Comprehensive loss$(25,883) $(16,377)
See notes to consolidated financial statements.

3


INOVALON HOLDINGS, INC.
CONSOLIDATED STATEMENTS OF STOCKHOLDERS’ EQUITY
(Unaudited, in thousands, except share amounts)
 Issued Class A Common Stock Issued Class B Common Stock Treasury Stock Additional Paid-in Capital Retained Earnings Accumulated Other Comprehensive Loss Total Stockholders’ Equity
 Shares Amount Shares Amount Shares Amount    
Balance—January 1, 202090,327,728
 $1
 79,369,411
 $
 (14,620,175) $(199,817) $636,461
 $278,246
 $(26,732) $688,159
Stock-based compensation expense
 
 
 
 
 
 7,164
 
 
 7,164
Exercise of stock options23,183
 
 
 
 
 
 183
 
 
 183
Conversion Class B to Class A common stock98,550
 
 (98,550) 
 
 
 
 
 
 
Issuance of shares related to restricted stock units and awards, net of forfeitures574,082
 
 
 
 
 
 
 
 
 
Shares withheld for employee taxes upon conversion of restricted stock(148,071) 
 
 
 
 
 (2,947) 
 
 (2,947)
Other comprehensive loss
 
 
 
 
 
 
 
 (24,200) (24,200)
Adjustment to retained earnings for adoption of ASC 326
 
 
 
 
 
 
 65
 
 65
Net loss
 
 
 
 
 
 
 (1,683) 
 (1,683)
Balance—March 31, 202090,875,472
 $1
 79,270,861
 $
 (14,620,175) $(199,817) $640,861
 $276,628
 $(50,932) $666,741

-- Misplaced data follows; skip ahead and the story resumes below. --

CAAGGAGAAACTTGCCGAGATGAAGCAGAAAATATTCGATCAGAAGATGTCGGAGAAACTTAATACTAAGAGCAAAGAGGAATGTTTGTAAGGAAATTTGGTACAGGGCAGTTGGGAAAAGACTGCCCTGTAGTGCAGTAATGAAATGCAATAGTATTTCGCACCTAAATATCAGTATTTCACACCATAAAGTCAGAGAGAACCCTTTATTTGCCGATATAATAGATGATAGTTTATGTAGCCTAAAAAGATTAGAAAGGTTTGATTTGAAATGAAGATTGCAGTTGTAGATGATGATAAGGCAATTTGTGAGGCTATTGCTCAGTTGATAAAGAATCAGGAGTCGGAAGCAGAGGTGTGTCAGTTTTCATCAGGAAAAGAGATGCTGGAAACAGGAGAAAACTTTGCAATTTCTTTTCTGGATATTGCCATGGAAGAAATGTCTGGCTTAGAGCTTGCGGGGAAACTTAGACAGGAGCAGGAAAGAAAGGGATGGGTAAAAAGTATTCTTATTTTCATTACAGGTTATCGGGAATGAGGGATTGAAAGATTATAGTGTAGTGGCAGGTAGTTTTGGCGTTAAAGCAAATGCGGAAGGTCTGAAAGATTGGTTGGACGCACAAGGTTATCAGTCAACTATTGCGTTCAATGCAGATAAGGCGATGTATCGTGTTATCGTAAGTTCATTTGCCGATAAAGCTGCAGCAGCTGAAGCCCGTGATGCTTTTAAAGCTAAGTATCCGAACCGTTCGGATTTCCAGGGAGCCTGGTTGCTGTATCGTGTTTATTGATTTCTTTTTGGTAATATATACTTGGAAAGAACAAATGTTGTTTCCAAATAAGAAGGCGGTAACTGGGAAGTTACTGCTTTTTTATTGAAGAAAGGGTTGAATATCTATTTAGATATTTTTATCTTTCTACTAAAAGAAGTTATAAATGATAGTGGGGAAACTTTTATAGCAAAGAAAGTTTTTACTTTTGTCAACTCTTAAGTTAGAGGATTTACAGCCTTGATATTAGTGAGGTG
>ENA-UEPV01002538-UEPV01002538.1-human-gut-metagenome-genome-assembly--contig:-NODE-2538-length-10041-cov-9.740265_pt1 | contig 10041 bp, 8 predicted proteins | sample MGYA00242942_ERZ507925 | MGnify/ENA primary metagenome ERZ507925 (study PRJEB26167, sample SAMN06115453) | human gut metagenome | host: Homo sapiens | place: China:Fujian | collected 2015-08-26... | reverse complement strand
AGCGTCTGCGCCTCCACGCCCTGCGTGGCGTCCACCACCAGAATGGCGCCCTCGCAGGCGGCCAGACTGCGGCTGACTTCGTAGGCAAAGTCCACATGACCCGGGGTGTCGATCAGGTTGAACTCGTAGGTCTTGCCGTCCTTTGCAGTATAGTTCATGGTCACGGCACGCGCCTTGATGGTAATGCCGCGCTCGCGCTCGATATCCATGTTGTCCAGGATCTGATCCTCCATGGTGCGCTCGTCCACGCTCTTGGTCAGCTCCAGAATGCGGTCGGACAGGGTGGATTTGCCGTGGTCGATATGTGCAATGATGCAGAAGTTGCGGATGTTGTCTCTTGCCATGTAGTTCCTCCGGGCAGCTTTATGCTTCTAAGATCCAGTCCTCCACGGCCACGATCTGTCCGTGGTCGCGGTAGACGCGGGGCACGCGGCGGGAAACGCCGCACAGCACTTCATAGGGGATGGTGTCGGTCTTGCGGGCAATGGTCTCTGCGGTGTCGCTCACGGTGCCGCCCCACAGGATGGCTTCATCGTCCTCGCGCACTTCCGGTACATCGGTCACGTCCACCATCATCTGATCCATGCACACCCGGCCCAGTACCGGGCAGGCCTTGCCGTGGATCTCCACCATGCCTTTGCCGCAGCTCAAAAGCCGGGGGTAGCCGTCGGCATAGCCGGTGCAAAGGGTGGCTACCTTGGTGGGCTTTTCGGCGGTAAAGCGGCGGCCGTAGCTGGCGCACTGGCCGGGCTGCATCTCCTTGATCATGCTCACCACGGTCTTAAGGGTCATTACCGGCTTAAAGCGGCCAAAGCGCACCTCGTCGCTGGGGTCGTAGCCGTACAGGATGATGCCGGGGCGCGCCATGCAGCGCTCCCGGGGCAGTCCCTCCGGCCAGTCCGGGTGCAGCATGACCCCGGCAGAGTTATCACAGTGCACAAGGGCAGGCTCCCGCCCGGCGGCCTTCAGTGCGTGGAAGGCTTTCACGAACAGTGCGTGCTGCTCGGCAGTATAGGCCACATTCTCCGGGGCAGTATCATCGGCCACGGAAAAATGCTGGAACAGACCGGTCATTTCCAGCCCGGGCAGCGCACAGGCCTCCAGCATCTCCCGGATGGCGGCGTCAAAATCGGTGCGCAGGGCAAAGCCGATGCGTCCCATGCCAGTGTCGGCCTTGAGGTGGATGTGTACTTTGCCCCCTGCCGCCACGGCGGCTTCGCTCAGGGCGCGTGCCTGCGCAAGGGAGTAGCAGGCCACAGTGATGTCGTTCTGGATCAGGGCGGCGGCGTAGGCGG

Balance—January 1, 201986,679,575
 $
 80,608,685
 $1
 (14,620,175) $(199,817) $618,674
 $270,471
 $(6,740) $682,589
Stock-based compensation expense
 
 
 
 
 
 5,163
 
 
 5,163
Conversion Class B to Class A common stock460,000
 
 (460,000) 
 
 
 
 
 
 
Issuance of shares related to restricted stock units and awards, net of forfeitures759,409
 
 
 
 
 
 
 
 
 
Shares withheld for employee taxes upon conversion of restricted stock(82,978) 
 
 
 
 
 (1,086) 
 
 (1,086)
Other comprehensive loss
 
 
 
 
 
 
 
 (8,054) (8,054)
Net loss
 
 
 
 
 
 
 (8,323) 
 (8,323)
Balance—March 31, 201987,816,006
 $
 80,148,685
 $1
 (14,620,175) $(199,817) $622,751
 $262,148
 $(14,794) $670,289
See notes to consolidated financial statements.

4


INOVALON HOLDINGS, INC.
CONSOLIDATED STATEMENTS OF CASH FLOWS
(Unaudited, in thousands)
 Three Months Ended
March 31,
 2020 2019
Cash flows from operating activities: 
  
Net loss$(1,683) $(8,323)
Adjustments to reconcile net loss to net cash provided by operating activities: 
  
Stock-based compensation expense7,256
 5,239
Depreciation14,980
 13,931
Amortization of intangibles12,954
 13,116
Amortization of debt issuance costs and debt discount1,151
 1,072
Deferred income taxes(181) (2,671)
Change in fair value of contingent consideration109